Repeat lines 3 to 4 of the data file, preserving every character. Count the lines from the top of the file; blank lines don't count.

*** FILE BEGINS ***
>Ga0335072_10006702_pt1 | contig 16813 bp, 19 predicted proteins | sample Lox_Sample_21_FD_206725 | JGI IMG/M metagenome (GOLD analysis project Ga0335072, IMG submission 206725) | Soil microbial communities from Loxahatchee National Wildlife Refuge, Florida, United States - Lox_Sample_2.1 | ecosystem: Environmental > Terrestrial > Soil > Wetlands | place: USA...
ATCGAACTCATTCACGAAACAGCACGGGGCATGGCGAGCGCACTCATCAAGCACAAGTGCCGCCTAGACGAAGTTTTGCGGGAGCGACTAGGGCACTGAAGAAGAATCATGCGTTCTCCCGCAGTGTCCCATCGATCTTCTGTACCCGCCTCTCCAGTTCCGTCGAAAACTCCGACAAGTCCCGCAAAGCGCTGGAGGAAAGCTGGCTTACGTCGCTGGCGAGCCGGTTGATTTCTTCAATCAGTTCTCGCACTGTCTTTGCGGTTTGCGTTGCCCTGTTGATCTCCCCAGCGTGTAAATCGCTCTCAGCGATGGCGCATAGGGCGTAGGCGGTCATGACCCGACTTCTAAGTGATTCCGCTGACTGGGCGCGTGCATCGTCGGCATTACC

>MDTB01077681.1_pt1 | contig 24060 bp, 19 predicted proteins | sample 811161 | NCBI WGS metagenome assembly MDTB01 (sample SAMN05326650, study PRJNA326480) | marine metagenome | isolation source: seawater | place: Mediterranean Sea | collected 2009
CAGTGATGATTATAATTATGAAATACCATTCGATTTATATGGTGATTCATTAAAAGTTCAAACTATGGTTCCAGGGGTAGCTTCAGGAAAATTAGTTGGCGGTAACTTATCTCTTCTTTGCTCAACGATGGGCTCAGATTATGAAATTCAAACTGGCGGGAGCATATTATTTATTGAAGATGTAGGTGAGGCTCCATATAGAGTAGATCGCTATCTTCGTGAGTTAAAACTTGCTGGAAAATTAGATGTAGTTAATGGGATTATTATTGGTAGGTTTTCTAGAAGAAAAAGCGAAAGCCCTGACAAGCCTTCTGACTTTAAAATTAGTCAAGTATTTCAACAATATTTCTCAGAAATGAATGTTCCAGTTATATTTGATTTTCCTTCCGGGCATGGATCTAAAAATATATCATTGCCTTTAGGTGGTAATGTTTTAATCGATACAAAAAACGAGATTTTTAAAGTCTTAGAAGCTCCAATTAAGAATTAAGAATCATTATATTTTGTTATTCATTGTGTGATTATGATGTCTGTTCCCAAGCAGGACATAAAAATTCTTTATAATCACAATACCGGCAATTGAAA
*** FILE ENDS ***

>MDTB01077681.1_pt1 | contig 24060 bp, 19 predicted proteins | sample 811161 | NCBI WGS metagenome assembly MDTB01 (sample SAMN05326650, study PRJNA326480) | marine metagenome | isolation source: seawater | place: Mediterranean Sea | collected 2009
CAGTGATGATTATAATTATGAAATACCATTCGATTTATATGGTGATTCATTAAAAGTTCAAACTATGGTTCCAGGGGTAGCTTCAGGAAAATTAGTTGGCGGTAACTTATCTCTTCTTTGCTCAACGATGGGCTCAGATTATGAAATTCAAACTGGCGGGAGCATATTATTTATTGAAGATGTAGGTGAGGCTCCATATAGAGTAGATCGCTATCTTCGTGAGTTAAAACTTGCTGGAAAATTAGATGTAGTTAATGGGATTATTATTGGTAGGTTTTCTAGAAGAAAAAGCGAAAGCCCTGACAAGCCTTCTGACTTTAAAATTAGTCAAGTATTTCAACAATATTTCTCAGAAATGAATGTTCCAGTTATATTTGATTTTCCTTCCGGGCATGGATCTAAAAATATATCATTGCCTTTAGGTGGTAATGTTTTAATCGATACAAAAAACGAGATTTTTAAAGTCTTAGAAGCTCCAATTAAGAATTAAGAATCATTATATTTTGTTATTCATTGTGTGATTATGATGTCTGTTCCCAAGCAGGACATAAAAATTCTTTATAATCACAATACCGGCAATTGAAA